Toilet Seat Cover Technology Increases Casino Gaming Revenue, Company Says
Florida-Based Firm Has Bathroom Time For Women Down To Science
A Florida-based company that designs electronic seat covers for toilets believes that its product can help casinos take in more gambling revenue.
BRiLL Hygienic Products, Inc. was displaying its design, which can replace a used plastic seat cover by the wave in front of a censor, at this week’s Global Gaming Expo (G2E) held in Las Vegas, Nevada. Its booth was one of hundreds located in the sprawling Sands Convention Center just off of the Strip.
Getting female gamblers in and out of the bathroom as fast as possible is one goal for the product, said the firm’s president, Alan Brill.
“It saves a woman 22 seconds. She doesn’t have to wrestle with the seat covers. She doesn’t have to wrestle putting toilet paper around the seat. Some bathrooms have these automatic flushers, and sometimes they go off before the woman sits, and the paper goes down the toilet. She’s got to start all over again.”
According to Brill, his toilet seat is in 44 casinos across the United States.
“We’re doing great,” said Brill, who considers himself a germaphobe.
For the Vietnam War veteran, his business model is also about cleanliness.
“Casinos try to keep their bathrooms spotless, but with an influx of so many people coming into the casino at one time, it’s hard,” he said. “With our system, there is less paper on the floor, less littering. It’s a great amenity. It shows everybody that [the casino] really cares. Every casino should have this product — and it’s American made.”
He calls every bathroom “the United Nations of germs.”
This isn’t the first time this year that potties have been players in the poker world. The World Series of Poker dealt with a minor bathroom controversy early in the festival. The problem stemmed from its decision to convert the women’s room in the Rio Convention Center’s main hallway into one for men, giving both to the male gender. A handful of prominent female players complained on social media, and the WSOP eventually changed it back. Brill said his product would be good for events like these, which sometimes have staggering lines during breaks in play.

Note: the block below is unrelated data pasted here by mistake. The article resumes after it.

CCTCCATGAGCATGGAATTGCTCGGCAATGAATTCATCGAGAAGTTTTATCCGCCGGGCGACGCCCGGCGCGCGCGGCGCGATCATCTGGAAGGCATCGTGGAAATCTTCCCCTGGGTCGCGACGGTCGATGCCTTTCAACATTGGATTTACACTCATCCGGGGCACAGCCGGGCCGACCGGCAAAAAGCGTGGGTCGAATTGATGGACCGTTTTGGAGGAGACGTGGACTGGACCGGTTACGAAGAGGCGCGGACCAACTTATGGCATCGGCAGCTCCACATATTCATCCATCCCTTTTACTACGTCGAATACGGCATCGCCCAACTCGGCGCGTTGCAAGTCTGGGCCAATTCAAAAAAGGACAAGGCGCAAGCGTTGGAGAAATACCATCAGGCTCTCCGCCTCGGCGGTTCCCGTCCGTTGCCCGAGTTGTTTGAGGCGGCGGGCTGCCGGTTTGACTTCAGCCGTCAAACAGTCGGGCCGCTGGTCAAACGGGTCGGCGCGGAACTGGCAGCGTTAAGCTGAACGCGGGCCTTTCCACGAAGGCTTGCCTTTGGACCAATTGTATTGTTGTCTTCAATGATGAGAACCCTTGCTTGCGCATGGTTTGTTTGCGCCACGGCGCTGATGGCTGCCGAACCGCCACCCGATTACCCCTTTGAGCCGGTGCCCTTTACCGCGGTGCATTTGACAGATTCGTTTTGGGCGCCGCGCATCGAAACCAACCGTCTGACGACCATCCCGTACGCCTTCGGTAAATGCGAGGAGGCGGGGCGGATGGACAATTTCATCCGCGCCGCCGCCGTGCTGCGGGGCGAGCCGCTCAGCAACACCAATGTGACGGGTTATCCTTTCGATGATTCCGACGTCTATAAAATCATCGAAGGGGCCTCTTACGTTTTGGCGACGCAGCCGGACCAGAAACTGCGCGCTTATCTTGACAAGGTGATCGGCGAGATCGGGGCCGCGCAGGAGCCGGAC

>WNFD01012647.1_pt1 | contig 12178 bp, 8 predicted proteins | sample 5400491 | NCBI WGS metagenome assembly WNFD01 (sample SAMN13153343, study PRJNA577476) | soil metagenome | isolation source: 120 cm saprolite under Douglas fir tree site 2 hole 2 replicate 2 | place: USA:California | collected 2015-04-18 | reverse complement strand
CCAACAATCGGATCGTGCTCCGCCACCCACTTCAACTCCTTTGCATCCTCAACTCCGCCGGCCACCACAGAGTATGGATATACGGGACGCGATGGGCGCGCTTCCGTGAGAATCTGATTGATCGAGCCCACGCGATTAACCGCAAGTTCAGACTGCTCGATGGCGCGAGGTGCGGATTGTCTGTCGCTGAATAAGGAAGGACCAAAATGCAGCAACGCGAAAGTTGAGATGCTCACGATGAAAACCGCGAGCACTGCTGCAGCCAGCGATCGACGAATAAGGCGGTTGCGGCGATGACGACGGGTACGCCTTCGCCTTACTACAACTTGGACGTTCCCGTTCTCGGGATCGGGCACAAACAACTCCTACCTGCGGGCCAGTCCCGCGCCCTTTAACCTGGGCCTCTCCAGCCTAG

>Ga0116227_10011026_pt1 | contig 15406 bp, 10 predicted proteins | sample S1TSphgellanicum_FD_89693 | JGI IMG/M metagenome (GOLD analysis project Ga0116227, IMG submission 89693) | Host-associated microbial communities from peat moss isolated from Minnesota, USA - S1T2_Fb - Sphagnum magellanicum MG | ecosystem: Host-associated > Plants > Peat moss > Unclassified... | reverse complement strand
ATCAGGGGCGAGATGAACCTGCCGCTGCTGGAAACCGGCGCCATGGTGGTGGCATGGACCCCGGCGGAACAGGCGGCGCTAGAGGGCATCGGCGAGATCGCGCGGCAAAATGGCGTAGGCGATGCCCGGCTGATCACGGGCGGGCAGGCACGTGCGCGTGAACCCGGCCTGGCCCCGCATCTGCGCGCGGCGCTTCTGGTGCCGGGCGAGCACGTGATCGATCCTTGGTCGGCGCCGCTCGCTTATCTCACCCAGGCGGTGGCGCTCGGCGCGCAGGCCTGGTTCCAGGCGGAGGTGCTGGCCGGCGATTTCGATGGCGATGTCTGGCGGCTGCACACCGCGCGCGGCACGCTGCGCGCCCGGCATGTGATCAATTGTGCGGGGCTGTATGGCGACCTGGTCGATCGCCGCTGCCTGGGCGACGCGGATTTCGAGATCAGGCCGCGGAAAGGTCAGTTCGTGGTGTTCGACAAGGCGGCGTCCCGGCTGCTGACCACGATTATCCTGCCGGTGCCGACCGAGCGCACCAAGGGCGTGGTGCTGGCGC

The toilet technology firm has been growing since it was formed in the 1980s, Brill said. He expects even more clients as time goes on, both in and outside of the casino industry. However, don’t expect the product to be popular for men’s rooms anytime soon.
“Men are going to tinkle all over the plastic,” Brill said. “So, I think it’s a waste for the casino. It’s more important for the lady’s room.”
G2E centered on technology firms that create slot machines, but other niche companies such as ones that design casino chairs and “professional footwear” were also present.
Follow Brian Pempus on Twitter — @brianpempus
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